• Zacarias Kanjirath Joseph

Of blank interest clauses and coerced waivers in construction contracts | Indian Supreme Court


Zacarias Kanjirath Joseph

Abstract

A recent judgment of the Indian Supreme Court (“Supreme Court”) in the case of M/s Oriental Structural Engineers Private Limited (“Contractor”) v State of Kerala (“Employer”),[1] illustrates the treatment of (common) instances in construction contracts where:

  1. the clause regarding award of interest is left blank, i.e., “_____%” (“Blank Interest Clause”);

  2. a contractor has by correspondence waived its claims for interest, during the pendency of the contract. (“Contractors Correspondence”).

The Supreme Court held that an arbitral tribunal was entitled to award interest despite such a Blank Interest Clause. The Supreme Court further upheld the arbitral tribunal’s finding that the Contractors Correspondence was issued under ‘coercion’.


Relevant Facts

The Contractor was awarded a contract by the Employer for the upgradation of two stretches of a state highway. The Contractor’s claim for interest for delayed payment under various heads was the only point of dispute before the Supreme Court. The agreement entitled the Contractor to claim interest compounded monthly, if the Employer failed to make payments within the time stipulated under the agreement. The rates of interest were as stated in the ‘Appendix to Bid’. The Contractor (being the bidder) was required to complete the Blank Interest Clause. The Contractor left the space for recording the rate of interest in the ‘Appendix to Bid’, blank. Further, the Contractor in previous correspondence had stated that “we confirm that there is no provision of interest on delayed payment in the Contract and hence interest will not be claimed.”. Further that their “commitment not to claim any interest on the said amount released by you be treated purely as a goodwill gesture so that our future payments are released to us without any delay.”. (emphasis supplied)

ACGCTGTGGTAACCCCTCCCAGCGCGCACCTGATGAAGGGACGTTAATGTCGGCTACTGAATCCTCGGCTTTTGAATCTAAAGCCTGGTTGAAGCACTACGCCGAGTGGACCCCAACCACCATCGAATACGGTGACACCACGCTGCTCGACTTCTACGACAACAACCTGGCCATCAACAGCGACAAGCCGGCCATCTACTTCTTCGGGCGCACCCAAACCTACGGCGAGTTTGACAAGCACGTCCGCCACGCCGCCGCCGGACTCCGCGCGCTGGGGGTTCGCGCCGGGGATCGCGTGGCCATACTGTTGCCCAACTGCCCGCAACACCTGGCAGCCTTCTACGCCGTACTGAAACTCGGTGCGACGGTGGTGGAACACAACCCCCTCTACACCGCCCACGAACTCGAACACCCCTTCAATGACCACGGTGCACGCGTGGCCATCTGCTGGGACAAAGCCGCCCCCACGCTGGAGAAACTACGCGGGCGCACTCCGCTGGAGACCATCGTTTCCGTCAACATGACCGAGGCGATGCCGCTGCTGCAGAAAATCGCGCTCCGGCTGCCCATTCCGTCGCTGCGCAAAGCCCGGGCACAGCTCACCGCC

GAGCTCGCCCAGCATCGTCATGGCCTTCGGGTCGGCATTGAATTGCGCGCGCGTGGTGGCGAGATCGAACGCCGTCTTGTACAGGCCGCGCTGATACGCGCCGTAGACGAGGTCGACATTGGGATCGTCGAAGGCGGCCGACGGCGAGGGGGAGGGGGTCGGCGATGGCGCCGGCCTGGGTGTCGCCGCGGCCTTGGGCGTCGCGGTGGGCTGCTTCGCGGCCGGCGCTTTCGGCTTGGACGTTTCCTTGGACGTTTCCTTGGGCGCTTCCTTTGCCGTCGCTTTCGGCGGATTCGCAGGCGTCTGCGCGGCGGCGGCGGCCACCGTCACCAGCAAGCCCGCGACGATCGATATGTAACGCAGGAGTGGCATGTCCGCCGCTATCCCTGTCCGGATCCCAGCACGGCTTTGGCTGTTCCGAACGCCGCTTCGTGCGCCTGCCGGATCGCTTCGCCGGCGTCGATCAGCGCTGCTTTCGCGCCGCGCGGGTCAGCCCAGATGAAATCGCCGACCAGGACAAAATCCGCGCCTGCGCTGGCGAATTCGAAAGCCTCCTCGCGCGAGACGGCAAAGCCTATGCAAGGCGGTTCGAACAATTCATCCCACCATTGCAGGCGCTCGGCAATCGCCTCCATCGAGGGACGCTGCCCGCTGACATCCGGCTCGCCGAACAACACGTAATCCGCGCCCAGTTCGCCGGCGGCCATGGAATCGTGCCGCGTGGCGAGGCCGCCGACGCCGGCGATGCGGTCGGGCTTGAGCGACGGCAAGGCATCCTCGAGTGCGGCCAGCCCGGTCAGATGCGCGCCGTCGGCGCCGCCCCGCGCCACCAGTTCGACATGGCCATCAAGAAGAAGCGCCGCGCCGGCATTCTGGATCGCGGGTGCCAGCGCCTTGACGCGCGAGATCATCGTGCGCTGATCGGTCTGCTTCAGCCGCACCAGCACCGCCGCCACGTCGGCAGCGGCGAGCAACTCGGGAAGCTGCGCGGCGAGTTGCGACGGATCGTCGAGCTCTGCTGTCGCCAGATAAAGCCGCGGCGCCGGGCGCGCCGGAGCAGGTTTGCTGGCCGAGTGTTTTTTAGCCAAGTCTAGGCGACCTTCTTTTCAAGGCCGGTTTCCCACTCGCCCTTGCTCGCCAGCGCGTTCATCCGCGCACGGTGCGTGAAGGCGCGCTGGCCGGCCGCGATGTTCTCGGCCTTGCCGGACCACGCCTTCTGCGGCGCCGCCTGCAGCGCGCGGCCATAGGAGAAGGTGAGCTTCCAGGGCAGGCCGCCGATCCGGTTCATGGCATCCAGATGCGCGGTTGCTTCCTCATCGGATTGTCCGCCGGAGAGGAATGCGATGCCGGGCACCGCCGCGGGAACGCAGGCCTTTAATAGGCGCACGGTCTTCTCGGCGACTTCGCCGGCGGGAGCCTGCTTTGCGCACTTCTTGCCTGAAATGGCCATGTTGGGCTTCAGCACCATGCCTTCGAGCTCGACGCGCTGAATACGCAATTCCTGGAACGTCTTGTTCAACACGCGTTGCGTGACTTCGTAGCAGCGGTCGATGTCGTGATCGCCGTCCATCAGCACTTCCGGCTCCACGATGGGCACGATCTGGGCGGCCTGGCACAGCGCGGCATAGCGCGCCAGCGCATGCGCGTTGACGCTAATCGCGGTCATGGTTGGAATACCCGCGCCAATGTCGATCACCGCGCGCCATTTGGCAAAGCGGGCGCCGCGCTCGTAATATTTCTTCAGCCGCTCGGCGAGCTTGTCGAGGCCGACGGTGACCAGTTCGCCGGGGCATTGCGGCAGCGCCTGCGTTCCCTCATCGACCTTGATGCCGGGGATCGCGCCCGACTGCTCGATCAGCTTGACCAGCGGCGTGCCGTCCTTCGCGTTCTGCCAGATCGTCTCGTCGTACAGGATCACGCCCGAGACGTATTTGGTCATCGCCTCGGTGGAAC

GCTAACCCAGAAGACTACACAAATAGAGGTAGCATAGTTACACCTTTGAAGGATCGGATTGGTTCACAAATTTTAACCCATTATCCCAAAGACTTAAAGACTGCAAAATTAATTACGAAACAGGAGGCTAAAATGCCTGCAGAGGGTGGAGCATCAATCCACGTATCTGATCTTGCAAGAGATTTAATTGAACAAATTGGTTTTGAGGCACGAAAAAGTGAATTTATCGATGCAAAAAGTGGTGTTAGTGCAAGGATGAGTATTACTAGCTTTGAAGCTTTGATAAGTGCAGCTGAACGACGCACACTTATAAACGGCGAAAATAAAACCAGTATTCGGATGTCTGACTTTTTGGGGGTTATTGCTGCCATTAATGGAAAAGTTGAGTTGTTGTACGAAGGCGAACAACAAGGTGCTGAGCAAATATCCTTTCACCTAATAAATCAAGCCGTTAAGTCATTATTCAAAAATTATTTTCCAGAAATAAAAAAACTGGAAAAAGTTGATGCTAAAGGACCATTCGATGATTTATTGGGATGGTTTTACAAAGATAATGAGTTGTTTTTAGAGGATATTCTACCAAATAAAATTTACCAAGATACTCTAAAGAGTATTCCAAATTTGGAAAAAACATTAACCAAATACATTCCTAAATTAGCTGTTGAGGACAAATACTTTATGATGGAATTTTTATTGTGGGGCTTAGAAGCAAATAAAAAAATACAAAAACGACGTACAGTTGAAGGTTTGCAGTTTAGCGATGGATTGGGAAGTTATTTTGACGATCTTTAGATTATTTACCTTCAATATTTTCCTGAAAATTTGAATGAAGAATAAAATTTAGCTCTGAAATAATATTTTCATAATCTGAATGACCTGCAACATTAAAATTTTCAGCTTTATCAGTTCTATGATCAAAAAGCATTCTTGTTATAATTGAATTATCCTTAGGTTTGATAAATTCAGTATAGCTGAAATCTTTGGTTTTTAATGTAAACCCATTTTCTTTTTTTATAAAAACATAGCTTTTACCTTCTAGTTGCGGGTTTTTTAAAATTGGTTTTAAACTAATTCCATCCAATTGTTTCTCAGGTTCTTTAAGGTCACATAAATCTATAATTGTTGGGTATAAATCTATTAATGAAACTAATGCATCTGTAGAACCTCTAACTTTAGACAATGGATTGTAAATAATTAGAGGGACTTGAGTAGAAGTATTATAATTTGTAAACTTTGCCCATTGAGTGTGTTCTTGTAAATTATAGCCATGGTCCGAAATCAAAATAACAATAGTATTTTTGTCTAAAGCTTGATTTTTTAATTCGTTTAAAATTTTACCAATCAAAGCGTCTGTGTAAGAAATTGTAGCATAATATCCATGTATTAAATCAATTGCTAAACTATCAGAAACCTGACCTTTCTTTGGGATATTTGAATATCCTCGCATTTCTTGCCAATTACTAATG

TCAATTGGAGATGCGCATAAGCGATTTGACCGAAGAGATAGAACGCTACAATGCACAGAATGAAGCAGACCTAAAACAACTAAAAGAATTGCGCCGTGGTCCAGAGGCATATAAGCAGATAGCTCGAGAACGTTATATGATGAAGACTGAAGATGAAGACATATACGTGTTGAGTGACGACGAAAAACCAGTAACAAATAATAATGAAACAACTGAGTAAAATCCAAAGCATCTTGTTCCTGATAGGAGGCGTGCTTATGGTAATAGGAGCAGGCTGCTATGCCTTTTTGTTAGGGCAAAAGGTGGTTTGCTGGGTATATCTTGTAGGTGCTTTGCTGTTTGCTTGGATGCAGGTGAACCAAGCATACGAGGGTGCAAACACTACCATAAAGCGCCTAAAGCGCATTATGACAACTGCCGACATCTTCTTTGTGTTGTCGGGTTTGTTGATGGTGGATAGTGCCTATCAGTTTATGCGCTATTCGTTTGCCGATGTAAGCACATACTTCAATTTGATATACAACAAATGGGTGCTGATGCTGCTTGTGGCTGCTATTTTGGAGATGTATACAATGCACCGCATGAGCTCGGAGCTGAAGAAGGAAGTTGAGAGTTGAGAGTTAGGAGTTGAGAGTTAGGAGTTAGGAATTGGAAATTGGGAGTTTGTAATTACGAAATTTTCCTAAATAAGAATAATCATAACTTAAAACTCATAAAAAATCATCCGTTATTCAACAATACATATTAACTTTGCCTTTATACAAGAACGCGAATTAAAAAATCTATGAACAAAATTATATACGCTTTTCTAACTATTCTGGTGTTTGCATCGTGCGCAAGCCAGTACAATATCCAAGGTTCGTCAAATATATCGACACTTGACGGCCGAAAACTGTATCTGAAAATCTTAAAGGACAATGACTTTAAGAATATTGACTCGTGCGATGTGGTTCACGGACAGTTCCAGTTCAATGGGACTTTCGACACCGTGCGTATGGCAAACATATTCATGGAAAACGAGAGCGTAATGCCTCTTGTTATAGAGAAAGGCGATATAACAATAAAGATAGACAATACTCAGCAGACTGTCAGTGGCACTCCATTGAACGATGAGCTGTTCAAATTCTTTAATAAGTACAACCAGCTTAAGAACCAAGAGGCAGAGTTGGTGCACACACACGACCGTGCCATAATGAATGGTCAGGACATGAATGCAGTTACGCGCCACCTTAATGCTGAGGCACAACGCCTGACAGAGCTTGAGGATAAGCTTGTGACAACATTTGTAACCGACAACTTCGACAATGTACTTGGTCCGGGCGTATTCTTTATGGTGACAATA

Award of the arbitral tribunal

The arbitral tribunal held in favour of the Contractor and awarded an interest at the rate of 1% per month compounded monthly, on the unpaid sums, for the period the sums remained unpaid. Further, interest of 12% per annum on the interest amount was directed to be paid on the sums awarded from the date of award, till date of payment (“Awarded Interest”). The tribunal, on an appreciation of the evidence, held that the aforesaid Contractor’s Correspondence was issued under coercion. The correspondence was therefore held to not be a waiver of the Contractor’s claim for interest.


Award partly set aside